Doctors treat most cancers with surgery, chemotherapy, radiation therapy, or some combination of these treatments, depending on the type and stage of a patient's cancer. Interventional radiologists, working together with NYU clinical oncologists, have developed procedures to treat many cancer patients and to improve quality of life. The following interventional procedures for cancer are available at NYU Medical Center:
Chemoembolization is a method used to deliver chemotherapy medication directly to liver tumors -- either primary tumors that originated in the liver, or metastases that migrated to the liver from cancers at other sites. Even in cases where chemoembolization is not curative, this approach may relieve a patient's symptoms and extend survival.
Doctors begin the procedure by inserting a catheter into a blood vessel in the patient's groin and advancing it into the specific artery supplying the liver. The doctor then injects a dye and visualizes the tumor and blood vessels on an x-ray to determine the condition of the portal vein (a major blood vessel in the liver) and assess blood supply to the tumor.
The physician then injects an emulsion of anticancer drugs and radiopaque oil through a catheter selectively placed into the artery feeding the tumor. This mixture keeps a high concentration of medication in contact with the tumor for a period of time longer than that associated with traditional systemic chemotherapy. After the treatment is administered, the catheter is withdrawn, and the patient can usually return home after an overnight stay in the hospital.
Chemoembolization offers several advantages over traditional systemic chemotherapy: Prolonging the time the medication stays in contact with the tumor -- up to as much as a month -- increases the treatment's effectiveness. Moreover, because the medication is delivered only to the tumor -- rather than administered throughout the patient's bloodstream -- healthy tissues are spared from side effects, allowing doctors to administer dosages that are up to 200 times greater than those used in conventional chemotherapy. The substances that are part of the injected mixture not only hold the medication in place, but also block the blood supply to the tumor -- depriving it of oxygen and nutrients and thereby halting its growth.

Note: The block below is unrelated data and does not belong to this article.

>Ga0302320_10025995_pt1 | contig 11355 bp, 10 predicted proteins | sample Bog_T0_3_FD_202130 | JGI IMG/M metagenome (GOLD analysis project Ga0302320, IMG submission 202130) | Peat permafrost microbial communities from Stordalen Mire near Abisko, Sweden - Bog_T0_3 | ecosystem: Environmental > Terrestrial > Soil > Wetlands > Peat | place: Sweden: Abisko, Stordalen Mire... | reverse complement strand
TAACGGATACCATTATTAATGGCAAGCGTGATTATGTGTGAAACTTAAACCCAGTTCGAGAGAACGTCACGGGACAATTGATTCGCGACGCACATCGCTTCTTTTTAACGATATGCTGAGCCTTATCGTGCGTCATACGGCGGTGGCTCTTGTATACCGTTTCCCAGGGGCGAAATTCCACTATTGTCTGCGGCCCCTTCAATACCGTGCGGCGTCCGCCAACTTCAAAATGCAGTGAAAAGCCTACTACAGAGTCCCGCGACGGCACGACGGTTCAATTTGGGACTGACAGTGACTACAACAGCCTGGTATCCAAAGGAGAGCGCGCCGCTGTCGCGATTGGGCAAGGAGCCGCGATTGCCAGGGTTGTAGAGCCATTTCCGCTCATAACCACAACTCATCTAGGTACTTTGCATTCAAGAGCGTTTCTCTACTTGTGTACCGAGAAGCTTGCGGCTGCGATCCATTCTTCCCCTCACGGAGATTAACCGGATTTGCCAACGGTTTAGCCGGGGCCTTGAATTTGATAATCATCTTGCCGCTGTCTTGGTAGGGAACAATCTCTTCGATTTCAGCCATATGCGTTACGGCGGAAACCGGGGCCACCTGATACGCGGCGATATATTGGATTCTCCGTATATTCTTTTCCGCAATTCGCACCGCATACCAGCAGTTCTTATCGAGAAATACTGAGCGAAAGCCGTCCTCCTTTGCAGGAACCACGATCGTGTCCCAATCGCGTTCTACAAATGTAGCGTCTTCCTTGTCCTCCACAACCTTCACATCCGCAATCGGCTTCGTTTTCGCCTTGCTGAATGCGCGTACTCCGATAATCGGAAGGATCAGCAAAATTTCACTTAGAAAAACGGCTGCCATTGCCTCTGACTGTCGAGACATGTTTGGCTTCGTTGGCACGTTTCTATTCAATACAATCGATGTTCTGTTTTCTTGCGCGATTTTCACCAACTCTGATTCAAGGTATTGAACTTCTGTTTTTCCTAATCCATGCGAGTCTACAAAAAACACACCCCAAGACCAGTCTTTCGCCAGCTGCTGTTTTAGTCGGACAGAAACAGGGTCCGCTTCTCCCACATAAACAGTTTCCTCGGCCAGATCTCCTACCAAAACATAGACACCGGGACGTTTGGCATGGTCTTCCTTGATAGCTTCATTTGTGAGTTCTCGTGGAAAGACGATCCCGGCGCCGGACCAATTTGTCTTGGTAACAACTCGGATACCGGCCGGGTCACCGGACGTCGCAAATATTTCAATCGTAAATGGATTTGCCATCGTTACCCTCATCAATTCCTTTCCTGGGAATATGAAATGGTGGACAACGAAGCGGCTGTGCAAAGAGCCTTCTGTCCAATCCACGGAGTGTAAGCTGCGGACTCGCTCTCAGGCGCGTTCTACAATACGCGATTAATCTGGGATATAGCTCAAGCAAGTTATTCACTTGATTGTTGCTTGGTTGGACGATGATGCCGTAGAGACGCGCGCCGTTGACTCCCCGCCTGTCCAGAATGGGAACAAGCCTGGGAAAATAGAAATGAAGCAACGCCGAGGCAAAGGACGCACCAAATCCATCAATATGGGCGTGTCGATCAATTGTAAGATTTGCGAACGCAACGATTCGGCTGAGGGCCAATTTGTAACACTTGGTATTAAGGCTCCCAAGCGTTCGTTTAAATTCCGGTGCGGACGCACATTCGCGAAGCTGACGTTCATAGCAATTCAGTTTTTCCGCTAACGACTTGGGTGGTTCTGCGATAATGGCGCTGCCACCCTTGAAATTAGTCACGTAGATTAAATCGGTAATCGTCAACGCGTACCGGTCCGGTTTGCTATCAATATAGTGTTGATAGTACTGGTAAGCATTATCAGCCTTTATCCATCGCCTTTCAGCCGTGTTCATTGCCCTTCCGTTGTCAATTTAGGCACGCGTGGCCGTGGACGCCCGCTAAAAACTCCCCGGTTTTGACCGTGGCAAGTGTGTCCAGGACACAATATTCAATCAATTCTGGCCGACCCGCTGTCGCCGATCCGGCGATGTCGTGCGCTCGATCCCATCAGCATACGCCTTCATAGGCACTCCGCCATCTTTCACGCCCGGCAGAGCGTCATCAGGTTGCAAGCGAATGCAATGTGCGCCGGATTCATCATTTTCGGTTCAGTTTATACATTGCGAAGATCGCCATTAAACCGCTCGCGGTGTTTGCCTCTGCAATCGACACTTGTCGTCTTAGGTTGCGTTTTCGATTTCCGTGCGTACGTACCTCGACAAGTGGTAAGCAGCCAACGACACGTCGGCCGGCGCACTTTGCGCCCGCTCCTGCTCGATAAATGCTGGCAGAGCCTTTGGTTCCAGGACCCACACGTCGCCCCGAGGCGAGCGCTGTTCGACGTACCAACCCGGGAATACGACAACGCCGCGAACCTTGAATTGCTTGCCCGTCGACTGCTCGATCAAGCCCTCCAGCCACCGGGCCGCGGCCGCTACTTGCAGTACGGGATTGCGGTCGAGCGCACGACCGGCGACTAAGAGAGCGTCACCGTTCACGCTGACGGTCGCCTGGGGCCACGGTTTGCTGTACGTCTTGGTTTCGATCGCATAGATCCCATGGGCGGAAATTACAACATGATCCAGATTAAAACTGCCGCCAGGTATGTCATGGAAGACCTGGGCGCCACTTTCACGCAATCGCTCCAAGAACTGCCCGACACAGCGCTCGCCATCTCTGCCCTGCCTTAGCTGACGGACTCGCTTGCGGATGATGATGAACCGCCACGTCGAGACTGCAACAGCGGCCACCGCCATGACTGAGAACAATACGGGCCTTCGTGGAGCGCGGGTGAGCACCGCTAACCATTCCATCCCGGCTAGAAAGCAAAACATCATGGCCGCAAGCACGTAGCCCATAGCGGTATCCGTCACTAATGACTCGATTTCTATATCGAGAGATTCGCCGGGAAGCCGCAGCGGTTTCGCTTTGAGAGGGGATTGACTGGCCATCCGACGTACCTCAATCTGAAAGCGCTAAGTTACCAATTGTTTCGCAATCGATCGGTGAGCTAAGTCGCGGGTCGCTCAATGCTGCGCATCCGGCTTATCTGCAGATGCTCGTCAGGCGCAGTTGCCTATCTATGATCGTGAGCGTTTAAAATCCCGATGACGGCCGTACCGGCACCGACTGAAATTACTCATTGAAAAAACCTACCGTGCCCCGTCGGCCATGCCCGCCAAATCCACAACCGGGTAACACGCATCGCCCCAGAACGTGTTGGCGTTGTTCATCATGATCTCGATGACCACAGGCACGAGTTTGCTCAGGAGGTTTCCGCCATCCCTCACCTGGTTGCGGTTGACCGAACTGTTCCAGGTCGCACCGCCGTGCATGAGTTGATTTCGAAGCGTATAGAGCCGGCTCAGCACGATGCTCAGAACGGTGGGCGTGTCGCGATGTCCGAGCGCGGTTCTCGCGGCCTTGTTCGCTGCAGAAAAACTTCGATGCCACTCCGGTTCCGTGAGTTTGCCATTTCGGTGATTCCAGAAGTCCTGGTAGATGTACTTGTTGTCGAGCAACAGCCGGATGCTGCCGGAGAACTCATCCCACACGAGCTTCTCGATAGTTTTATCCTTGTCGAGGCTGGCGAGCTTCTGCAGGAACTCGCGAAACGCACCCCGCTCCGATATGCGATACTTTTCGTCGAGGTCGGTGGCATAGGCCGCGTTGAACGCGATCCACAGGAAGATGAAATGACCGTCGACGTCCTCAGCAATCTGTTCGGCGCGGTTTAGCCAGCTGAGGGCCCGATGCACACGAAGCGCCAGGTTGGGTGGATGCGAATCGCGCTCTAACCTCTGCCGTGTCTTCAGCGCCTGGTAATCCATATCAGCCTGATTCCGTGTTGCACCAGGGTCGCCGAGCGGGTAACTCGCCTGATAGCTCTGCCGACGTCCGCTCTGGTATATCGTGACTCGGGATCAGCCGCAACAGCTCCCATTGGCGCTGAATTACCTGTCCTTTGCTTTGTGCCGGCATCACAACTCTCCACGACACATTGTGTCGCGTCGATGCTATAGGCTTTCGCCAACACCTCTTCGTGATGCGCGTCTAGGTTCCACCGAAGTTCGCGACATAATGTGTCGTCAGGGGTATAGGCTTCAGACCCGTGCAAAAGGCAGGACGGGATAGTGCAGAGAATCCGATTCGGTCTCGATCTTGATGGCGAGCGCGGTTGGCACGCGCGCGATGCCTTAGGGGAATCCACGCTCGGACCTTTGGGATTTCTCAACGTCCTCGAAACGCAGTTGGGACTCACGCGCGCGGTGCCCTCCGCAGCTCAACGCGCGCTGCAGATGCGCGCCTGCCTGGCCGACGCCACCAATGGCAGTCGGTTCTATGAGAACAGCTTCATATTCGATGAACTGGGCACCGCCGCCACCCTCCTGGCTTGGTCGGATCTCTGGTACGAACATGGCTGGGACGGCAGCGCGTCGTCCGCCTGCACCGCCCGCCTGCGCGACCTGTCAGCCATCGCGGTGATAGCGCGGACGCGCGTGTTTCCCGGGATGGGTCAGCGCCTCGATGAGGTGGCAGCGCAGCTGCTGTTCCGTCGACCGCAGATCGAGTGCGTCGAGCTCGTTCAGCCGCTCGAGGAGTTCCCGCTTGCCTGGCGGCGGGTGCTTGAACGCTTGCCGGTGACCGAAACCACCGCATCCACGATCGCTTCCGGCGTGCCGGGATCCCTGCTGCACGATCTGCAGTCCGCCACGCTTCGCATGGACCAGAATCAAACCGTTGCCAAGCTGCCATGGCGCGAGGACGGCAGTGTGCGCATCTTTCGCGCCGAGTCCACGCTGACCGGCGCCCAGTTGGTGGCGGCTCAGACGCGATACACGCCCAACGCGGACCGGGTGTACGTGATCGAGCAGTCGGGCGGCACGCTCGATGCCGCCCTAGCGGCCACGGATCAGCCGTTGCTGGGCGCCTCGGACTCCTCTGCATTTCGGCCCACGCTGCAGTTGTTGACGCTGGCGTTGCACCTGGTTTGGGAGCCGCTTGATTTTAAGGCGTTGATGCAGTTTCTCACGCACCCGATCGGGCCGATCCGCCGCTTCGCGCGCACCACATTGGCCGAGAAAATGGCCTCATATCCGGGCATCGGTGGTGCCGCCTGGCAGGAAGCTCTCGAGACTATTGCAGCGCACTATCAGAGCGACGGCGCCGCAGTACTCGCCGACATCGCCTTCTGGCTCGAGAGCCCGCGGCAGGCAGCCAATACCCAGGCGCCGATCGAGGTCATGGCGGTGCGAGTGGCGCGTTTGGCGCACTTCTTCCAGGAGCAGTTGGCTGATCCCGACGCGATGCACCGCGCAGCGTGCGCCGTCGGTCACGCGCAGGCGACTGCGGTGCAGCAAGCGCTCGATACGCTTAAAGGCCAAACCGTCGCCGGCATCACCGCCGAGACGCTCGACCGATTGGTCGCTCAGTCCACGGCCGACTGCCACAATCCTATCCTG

Chemoembolization is not for every patient with liver tumors. Those who have blockages of the portal vein or of the bile ducts may not be eligible for this form of therapy.
Doctors are also using interventional radiology techniques to apply heating, freezing, or substances such as acetic acid or ethanol directly into tumors as a means of killing cancer cells. This type of treatment, called tumor ablation, is a relatively new technique that is showing promising results for treating cancer.
|Kidney tumor (arrows).||A special probe called a radiofrequency electrode is inserted into the tumor using a CT scanner to position the probe in the center of the tumor. This probe destroys the tumor with heat.|
|The patient's kidney 3 months later, showing that the tumor has been destroyed while leaving the rest of the kidney intact.|
During the procedure, using a CT scanner or ultrasound machine, a small needle-like device is inserted into the tumor through a tiny nick in the skin. The doctor wastches this probe as the images are projected with the CT scanner or ultrasound machine onto a viewing screen so that the probe can be precisely guided into the tumor. The probe is then attached to an energy source that delivers heat (using radiofrequency, laser, or microwave energy) or freezing (a treatment called cryoablation), or a special needle (infusion needle) that allows the tumor to be injected with a tumor-destroying substance.
Relief of Obstructions
Some cancers can grow to the point where they obstruct the normal flow of urine or bile, causing these fluids to build up in the body. Without treatment, such obstructions can cause not only pain, but possibly infection or even liver or kidney failure. Doctors can insert an x-ray-guided catheter into the obstructed area to drain excess fluids. They may also choose to insert a stent -- a tiny wire mesh tube -- into the organ to bypass the obstruction and permit fluids to drain normally.
Many cancers are now diagnosed by needle biopsy. During this procedure, a doctor uses imaging techniques (such as CT, x-ray, ultrasound, or MRI) to guide the insertion of a fine needle into a patient's tumor. A small amount of tissue is removed and then examined by a pathologist to determine if cancer cells are present. Needle biopsies are less painful, less disfiguring, and result in a shorter recovery time than conventional surgical biopsy procedures.
Other NYU Resources
Interventional radiologists work closely with doctors of the Perlmutter Cancer Center to ensure that patients receive treatment that is as effective as possible while maintaining an optimal quality of life. For more information, visit: